Slamdance unveils short list

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The 2008 Slamdance Film Festival narrowed down more than 2,000 short films from around the world to 67 shorts set to compete for a Grand Jury Prize at the event next month.

The selection with the highest star wattage is Jonathan Lisecki's "Woman In Burka," a comic look at an actress' racial stereotyping starring Sarita Choudhury, Sam Rockwell and Kerry Washington.

Films were chosen for five competitive categories: Narrative Shorts Before Features, Gallery Shorts, Documentary Shorts, Polish Shorts Block (selected by a Krakow fest jury) and Animated Shorts.

The docu lineup expanded from six to 11 films this year in conjunction with Slamdance's new partnership with Al Gore's Current TV, allowing viewers to have their films screened at the fest. The slate includes Thomas O'Keefe's profile "B for Beekeeper" and Nathan Kensinger's "Covered Tracks," which examines Manhattan's underground homeless city.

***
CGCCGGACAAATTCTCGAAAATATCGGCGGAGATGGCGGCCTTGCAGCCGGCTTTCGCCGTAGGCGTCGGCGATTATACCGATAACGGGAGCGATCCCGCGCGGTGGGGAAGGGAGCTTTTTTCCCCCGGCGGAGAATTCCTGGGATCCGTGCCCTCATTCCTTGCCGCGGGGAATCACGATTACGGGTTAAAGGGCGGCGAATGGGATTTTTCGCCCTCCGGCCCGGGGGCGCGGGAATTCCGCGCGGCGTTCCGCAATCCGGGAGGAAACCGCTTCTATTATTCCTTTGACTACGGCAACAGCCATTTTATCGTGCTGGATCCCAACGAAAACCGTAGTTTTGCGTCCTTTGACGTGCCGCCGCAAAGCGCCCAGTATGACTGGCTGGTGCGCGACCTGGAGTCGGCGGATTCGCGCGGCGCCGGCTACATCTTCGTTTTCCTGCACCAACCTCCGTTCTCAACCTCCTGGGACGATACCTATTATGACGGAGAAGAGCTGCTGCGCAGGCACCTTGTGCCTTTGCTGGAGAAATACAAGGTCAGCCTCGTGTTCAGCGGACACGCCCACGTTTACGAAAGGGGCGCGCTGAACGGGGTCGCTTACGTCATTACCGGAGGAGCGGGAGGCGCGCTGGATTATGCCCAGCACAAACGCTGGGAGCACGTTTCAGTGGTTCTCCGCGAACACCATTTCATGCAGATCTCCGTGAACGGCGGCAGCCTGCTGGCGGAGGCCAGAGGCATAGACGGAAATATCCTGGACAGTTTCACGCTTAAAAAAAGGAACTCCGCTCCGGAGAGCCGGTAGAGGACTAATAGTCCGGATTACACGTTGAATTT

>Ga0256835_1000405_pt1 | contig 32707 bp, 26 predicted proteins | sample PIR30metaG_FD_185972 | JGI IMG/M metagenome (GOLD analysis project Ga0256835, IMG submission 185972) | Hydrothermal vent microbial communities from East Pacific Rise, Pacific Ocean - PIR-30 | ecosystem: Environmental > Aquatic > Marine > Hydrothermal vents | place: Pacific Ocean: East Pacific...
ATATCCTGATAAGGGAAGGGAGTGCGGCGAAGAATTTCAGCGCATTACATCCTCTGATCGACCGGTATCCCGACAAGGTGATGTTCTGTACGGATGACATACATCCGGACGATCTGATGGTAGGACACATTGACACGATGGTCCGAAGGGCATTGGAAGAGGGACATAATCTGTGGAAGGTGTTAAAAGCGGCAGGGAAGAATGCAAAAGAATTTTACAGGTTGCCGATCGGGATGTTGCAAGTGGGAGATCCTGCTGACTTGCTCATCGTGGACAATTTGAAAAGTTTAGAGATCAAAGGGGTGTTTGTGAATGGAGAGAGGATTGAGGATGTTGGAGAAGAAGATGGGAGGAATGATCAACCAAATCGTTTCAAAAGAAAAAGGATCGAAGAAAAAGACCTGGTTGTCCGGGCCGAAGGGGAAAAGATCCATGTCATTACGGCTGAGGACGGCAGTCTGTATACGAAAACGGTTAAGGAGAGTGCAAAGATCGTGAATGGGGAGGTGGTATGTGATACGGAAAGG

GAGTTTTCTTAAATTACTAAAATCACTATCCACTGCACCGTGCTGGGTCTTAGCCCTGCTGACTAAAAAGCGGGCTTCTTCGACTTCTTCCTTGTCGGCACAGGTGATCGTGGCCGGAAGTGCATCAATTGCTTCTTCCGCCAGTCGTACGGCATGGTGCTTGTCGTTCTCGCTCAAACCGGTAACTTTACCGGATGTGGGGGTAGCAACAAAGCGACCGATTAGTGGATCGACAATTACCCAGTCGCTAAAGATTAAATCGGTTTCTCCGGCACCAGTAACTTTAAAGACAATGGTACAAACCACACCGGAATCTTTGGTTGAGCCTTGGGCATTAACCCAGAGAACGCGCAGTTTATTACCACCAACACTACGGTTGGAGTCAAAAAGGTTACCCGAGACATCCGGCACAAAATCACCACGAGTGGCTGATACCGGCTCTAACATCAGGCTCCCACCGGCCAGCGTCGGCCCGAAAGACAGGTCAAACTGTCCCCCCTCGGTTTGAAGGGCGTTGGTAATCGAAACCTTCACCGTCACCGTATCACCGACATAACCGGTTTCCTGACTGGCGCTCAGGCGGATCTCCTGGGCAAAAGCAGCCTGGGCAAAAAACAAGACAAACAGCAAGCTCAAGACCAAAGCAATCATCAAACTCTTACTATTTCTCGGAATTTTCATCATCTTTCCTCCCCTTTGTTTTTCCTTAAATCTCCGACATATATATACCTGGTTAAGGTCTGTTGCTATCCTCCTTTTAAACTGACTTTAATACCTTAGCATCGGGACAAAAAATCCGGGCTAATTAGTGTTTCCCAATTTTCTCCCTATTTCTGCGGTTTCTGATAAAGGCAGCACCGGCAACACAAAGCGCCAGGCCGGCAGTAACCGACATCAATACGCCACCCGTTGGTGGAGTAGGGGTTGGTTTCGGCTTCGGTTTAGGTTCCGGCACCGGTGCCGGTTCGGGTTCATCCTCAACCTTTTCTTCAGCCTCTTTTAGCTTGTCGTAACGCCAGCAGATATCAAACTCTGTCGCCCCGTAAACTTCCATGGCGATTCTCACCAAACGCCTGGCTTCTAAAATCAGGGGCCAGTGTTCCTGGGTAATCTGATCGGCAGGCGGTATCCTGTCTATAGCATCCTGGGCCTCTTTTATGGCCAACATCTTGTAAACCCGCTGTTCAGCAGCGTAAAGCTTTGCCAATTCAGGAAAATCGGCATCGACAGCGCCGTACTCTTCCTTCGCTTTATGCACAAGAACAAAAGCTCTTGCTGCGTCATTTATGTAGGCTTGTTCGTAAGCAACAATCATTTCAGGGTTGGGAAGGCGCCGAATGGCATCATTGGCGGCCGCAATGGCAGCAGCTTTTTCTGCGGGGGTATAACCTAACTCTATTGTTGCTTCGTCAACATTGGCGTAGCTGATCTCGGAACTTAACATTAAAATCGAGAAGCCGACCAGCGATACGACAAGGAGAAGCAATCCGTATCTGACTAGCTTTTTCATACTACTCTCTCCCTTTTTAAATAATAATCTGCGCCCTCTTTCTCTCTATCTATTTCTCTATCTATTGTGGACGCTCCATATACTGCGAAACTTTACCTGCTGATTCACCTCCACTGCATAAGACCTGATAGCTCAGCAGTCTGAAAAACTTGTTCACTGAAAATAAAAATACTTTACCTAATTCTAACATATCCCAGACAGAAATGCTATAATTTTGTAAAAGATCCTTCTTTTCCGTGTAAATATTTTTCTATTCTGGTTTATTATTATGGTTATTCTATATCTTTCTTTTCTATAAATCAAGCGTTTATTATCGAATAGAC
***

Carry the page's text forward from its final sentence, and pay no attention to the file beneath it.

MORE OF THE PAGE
Slamdance director of programming Sarah Diamond noted a significant rise in submissions with gay content, including David Bonneville's "Heiko" and Oscar Alvarez's "Broken English." Twenty-two of the fest's shorts were directed by women, including Lori Chodos' "Lucky Day," Deborah Haywood's "Lady Margaret" and Becky James' "I Hate You Don't Touch Me or Bat and Hat."

The fest also announced films in two out-of-competition categories, nine Anarchy Online Finalists and seven $99 Specials. The former are chosen by online viewers, and the latter are from festival alumni who can create an experimental film with $99 in 99 days. One of them is "Feedback" from director Michael Lucid, winner of Slamdance's 2003 Rosebud Award.

The shorts will be shown from Jan. 17-25 in Park City.
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